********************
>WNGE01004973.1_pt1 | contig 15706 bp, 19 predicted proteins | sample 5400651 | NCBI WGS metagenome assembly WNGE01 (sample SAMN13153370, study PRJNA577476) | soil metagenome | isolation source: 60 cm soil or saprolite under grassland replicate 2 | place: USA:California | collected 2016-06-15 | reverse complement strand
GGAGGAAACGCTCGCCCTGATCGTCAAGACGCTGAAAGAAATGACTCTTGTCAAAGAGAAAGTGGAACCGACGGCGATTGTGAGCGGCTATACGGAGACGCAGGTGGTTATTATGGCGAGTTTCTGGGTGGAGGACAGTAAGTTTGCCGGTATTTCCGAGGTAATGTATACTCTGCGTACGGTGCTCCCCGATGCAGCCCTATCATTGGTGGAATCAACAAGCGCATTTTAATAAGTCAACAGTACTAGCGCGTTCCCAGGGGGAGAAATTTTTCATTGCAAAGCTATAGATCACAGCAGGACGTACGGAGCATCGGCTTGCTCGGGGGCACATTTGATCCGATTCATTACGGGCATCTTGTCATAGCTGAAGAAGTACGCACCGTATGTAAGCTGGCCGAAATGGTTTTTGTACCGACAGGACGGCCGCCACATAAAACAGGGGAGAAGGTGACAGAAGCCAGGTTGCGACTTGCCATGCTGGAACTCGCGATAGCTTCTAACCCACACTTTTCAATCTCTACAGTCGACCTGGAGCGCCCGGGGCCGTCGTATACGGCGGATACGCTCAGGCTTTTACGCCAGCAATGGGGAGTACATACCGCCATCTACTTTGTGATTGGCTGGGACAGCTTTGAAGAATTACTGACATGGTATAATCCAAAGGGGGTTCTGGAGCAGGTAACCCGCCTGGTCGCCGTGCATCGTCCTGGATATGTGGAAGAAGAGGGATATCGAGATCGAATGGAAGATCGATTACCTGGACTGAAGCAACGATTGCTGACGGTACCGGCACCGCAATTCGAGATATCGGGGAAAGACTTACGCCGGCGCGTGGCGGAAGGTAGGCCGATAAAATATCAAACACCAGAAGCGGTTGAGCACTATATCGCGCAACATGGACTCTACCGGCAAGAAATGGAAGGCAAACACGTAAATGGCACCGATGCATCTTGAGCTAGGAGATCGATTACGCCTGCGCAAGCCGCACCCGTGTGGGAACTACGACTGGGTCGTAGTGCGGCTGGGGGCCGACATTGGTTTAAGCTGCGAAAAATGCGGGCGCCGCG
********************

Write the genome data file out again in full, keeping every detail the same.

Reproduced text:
>WNGE01004973.1_pt1 | contig 15706 bp, 19 predicted proteins | sample 5400651 | NCBI WGS metagenome assembly WNGE01 (sample SAMN13153370, study PRJNA577476) | soil metagenome | isolation source: 60 cm soil or saprolite under grassland replicate 2 | place: USA:California | collected 2016-06-15 | reverse complement strand
GGAGGAAACGCTCGCCCTGATCGTCAAGACGCTGAAAGAAATGACTCTTGTCAAAGAGAAAGTGGAACCGACGGCGATTGTGAGCGGCTATACGGAGACGCAGGTGGTTATTATGGCGAGTTTCTGGGTGGAGGACAGTAAGTTTGCCGGTATTTCCGAGGTAATGTATACTCTGCGTACGGTGCTCCCCGATGCAGCCCTATCATTGGTGGAATCAACAAGCGCATTTTAATAAGTCAACAGTACTAGCGCGTTCCCAGGGGGAGAAATTTTTCATTGCAAAGCTATAGATCACAGCAGGACGTACGGAGCATCGGCTTGCTCGGGGGCACATTTGATCCGATTCATTACGGGCATCTTGTCATAGCTGAAGAAGTACGCACCGTATGTAAGCTGGCCGAAATGGTTTTTGTACCGACAGGACGGCCGCCACATAAAACAGGGGAGAAGGTGACAGAAGCCAGGTTGCGACTTGCCATGCTGGAACTCGCGATAGCTTCTAACCCACACTTTTCAATCTCTACAGTCGACCTGGAGCGCCCGGGGCCGTCGTATACGGCGGATACGCTCAGGCTTTTACGCCAGCAATGGGGAGTACATACCGCCATCTACTTTGTGATTGGCTGGGACAGCTTTGAAGAATTACTGACATGGTATAATCCAAAGGGGGTTCTGGAGCAGGTAACCCGCCTGGTCGCCGTGCATCGTCCTGGATATGTGGAAGAAGAGGGATATCGAGATCGAATGGAAGATCGATTACCTGGACTGAAGCAACGATTGCTGACGGTACCGGCACCGCAATTCGAGATATCGGGGAAAGACTTACGCCGGCGCGTGGCGGAAGGTAGGCCGATAAAATATCAAACACCAGAAGCGGTTGAGCACTATATCGCGCAACATGGACTCTACCGGCAAGAAATGGAAGGCAAACACGTAAATGGCACCGATGCATCTTGAGCTAGGAGATCGATTACGCCTGCGCAAGCCGCACCCGTGTGGGAACTACGACTGGGTCGTAGTGCGGCTGGGGGCCGACATTGGTTTAAGCTGCGAAAAATGCGGGCGCCGCG